Archive for the ‘Poetry’ Category

“Hope” is the thing with feathers –

That perches in the soul –

And sings the tune without the words –

And never stops – at all –


And sweetest – in the Gale – is heard –

And sore must be the storm –

That could abash the little Bird

That kept so many warm –


I’ve heard it in the chilliest land –

And on the strangest Sea –

Yet – never – in Extremity,

It asked a crumb – of me.


~ Emily Dickinson


Isaac Israels, 1895-1900

Isaac Israels, 1895-1900

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There’s a place between two stands of trees where the grass grows uphill

and the old revolutionary road breaks off into shadows

near a meeting-house abandoned by the persecuted

who disappeared into those shadows.


I’ve walked there picking mushrooms at the edge of dread, but don’t be fooled

this isn’t a Russian poem, this is not somewhere else but here,

our country moving closer to its own truth and dread,

its own ways of making people disappear.


I won’t tell you where the place is, the dark mesh of the woods

meeting the unmarked strip of light –

ghost-ridden crossroads, leafmold paradise:

I know already who wants to buy it, sell it, make it disappear.


And I won’t tell you where it is, so why do I tell you

anything? Because you still listen, because in times like these

to have you listen at all, it’s necessary

to talk about trees.


~ Adrienne Rich, born on this day in 1929


"Edge of the Forest" by Ralph Albert Blakelock, between 1880 and 1890

“Edge of the Forest” by Ralph Albert Blakelock, between 1880 and 1890

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May and the Poets

There is May in books forever;

May will part from Spenser never;

May’s in Milton, May’s in Prior,

May’s in Chaucer, Thomson, Dyer;

May’s in all the Italian books: –

She has old and modern nooks,

Where she sleeps with nymphs and elves,

In happy places they call shelves,

And will rise and dress your rooms

With a drapery thick with blooms.

Come, ye rains, then if ye will,

May’s at home, and with me still;

But come rather, thou, good weather,

And find us in the fields together.


                                  ~ James Henry Leigh Hunt (1784-1859)


"Springtime" by Claude Monet, 1872

“Springtime” by Claude Monet, 1872

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The backyard apple tree gets sad so soon,

takes on a used-up, feather-duster look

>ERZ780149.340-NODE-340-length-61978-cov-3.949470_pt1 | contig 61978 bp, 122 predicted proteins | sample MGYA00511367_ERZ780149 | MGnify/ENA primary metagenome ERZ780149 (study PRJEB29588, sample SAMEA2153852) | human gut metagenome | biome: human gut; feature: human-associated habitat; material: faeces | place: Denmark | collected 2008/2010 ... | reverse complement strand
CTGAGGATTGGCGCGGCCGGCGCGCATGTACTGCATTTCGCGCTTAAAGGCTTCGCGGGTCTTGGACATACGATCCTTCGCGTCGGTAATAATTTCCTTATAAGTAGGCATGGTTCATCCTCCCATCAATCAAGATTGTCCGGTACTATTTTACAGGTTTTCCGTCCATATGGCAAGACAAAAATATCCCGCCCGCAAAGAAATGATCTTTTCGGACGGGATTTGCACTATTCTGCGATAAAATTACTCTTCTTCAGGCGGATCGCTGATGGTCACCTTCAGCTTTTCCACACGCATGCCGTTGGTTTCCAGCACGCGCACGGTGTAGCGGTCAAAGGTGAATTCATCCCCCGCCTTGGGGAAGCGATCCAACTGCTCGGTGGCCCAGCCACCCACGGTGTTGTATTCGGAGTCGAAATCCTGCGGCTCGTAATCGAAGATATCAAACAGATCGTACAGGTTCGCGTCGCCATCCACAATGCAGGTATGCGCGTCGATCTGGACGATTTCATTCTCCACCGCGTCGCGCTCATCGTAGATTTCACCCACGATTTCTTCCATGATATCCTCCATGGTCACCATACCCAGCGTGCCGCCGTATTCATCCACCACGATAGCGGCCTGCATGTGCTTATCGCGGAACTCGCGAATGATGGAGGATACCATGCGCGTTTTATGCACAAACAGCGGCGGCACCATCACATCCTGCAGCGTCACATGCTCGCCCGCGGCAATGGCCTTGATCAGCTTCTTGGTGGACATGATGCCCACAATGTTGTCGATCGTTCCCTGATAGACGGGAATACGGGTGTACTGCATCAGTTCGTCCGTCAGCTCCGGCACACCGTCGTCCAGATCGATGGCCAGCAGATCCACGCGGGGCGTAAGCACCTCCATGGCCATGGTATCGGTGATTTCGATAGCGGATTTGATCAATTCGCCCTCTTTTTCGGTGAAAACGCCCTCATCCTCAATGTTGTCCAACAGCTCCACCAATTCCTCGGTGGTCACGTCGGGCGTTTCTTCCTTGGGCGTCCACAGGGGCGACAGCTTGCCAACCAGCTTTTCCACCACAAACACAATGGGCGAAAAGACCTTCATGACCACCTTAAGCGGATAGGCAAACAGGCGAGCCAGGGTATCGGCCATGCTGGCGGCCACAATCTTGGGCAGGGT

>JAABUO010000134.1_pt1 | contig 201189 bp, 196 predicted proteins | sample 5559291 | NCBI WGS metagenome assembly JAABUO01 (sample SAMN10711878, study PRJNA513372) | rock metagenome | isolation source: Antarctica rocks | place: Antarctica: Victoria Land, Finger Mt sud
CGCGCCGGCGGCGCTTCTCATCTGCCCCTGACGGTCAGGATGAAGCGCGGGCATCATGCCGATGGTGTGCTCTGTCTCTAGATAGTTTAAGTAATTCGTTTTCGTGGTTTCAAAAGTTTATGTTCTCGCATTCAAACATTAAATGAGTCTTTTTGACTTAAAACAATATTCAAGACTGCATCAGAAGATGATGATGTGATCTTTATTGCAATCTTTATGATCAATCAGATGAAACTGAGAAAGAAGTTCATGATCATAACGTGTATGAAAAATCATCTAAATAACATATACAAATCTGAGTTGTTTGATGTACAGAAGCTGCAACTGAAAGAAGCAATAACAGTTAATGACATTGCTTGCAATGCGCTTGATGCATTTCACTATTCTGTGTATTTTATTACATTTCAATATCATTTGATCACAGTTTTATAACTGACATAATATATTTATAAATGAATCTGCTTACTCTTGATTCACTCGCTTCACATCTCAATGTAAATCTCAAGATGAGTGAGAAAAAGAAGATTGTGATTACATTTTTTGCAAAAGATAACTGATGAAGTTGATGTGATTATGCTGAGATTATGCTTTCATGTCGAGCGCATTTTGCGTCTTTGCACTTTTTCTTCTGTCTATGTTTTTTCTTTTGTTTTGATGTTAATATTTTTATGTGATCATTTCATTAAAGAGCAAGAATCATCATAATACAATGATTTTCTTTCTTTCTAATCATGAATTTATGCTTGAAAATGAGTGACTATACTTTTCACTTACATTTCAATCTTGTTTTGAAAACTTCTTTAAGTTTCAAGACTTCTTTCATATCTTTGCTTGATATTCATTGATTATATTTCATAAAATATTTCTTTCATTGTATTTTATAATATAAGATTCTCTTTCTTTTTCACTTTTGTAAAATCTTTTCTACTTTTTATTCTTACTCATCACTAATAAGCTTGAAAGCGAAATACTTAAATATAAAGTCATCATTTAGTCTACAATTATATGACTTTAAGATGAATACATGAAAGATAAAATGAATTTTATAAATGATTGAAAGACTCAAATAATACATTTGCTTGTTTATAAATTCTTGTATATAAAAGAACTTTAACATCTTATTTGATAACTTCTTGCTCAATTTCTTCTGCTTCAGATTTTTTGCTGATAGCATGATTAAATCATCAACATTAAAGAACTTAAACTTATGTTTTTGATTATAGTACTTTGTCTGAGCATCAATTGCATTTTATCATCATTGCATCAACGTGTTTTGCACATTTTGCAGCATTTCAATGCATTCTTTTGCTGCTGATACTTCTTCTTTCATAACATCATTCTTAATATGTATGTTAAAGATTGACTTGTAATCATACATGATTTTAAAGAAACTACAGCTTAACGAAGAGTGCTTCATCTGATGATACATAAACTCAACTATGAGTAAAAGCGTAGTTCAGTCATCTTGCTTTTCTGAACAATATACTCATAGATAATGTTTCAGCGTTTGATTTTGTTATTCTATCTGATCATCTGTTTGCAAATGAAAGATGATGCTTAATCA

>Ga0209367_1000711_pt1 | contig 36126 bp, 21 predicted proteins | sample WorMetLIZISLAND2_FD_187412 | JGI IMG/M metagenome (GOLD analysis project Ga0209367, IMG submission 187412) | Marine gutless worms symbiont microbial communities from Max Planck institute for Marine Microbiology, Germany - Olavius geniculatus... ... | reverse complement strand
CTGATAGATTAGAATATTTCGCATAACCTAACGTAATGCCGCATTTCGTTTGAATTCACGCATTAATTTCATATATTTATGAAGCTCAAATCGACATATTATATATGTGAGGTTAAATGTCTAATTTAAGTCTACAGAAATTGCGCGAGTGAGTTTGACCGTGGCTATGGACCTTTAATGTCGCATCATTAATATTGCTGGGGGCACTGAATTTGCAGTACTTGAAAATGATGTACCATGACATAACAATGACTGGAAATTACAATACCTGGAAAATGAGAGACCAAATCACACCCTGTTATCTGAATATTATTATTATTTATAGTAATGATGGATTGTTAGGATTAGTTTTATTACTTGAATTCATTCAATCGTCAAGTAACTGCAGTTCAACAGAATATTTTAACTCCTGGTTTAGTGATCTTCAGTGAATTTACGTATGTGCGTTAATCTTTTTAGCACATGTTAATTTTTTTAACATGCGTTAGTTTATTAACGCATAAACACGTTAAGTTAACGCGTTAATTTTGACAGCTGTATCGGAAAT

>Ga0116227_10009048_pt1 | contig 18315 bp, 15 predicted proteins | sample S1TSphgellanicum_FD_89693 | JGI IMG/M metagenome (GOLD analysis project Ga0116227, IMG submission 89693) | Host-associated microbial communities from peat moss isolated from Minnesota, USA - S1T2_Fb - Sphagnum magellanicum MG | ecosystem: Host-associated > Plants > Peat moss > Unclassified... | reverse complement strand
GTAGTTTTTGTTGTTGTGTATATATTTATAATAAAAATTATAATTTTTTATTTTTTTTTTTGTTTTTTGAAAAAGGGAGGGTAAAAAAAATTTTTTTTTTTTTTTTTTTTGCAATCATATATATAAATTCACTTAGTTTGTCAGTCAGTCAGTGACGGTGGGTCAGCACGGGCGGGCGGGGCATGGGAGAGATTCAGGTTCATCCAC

within a week.


The ivy’s spring reconnaissance campaign

sends red feelers out and up and down

to find the sun.


Ivy from last summer clogs the pool,

brewing a loamy, wormy, tea-leaf mulch

soft to the touch


and rank with interface of rut and rot.

The month after the month they say is cruel

is and is not.


                              ~ Jonathan Galassi


"Apple Tree in Blossom" by Carl Fredrik Hill, 1877

“Apple Tree in Blossom” by Carl Fredrik Hill, 1877

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The Heart

It’s the lobby of the Plaza,

the systole and diastole

of hard women in soft coats, soft

men in hard coats, palming

quarters, fingers, keys.

Drop in any mailbox.

I’ll answer. Please.


It’s the murmur, the scarring fever,

of a page, always the same,

urgent, muted: calling

Mr. Name. Calling Mr. Name.


You exsanguinate.

For the carpets of indolence,

for the cut-throat chandelier,

for the forced forsythia

on the table—you pay, dear.


But some of it’s free. A knock

and rise in the ribs, gardenia

pectoris, and at four a muffled din:

the revolving door is bearing balloons;

look out—someone’s checking in.


                       ~ Annie Dillard, born on this day in 1945




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It is night, in my study.

The deepest solitude; I hear the steady

shudder in my breast

– for it feels all alone,

and blanched by my mind –

and I hear my blood

with even murmur

fill up the silence.

You might say the thin stream

falls in the waterclock and fills the bottom.

Here, in the night, all alone, this is my study;

the books don’t speak;

my oil lamp

bathes these pages in a light of peace,

light of a chapel.

The books don’t speak;

of the poets, the meditators, the learned,

the spirits drowse;

and it is as if around me circled

cautious death.


~ From “It is Night, in My Study” by Miguel de Unamuno


"Reading Woman" by Albert Edelfelt, 1885

“Reading Woman” by Albert Edelfelt, 1885

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When to the sessions of sweet silent thought

I summon up remembrance of things past,

I sigh the lack of many a thing I sought,

And with old woes new wail my dear time’s waste:

Then can I drown an eye, unus’d to flow,

For precious friends hid in death’s dateless night,

And weep afresh love’s long since cancell’d woe,

And moan th’ expense of many a vanish’d sight;

Then can I grieve at grievances foregone,

And heavily from woe to woe tell o’er

The sad account of fore-bemoaned moan,

Which I new pay as if not paid before.

But if the while I think on thee, dear friend,

All losses are restor’d, and sorrows end.


~ William Shakespeare, died on this day in 1616


"Meditation" by Wilhelm Amberg, circa 1880

“Meditation” by Wilhelm Amberg, circa 1880

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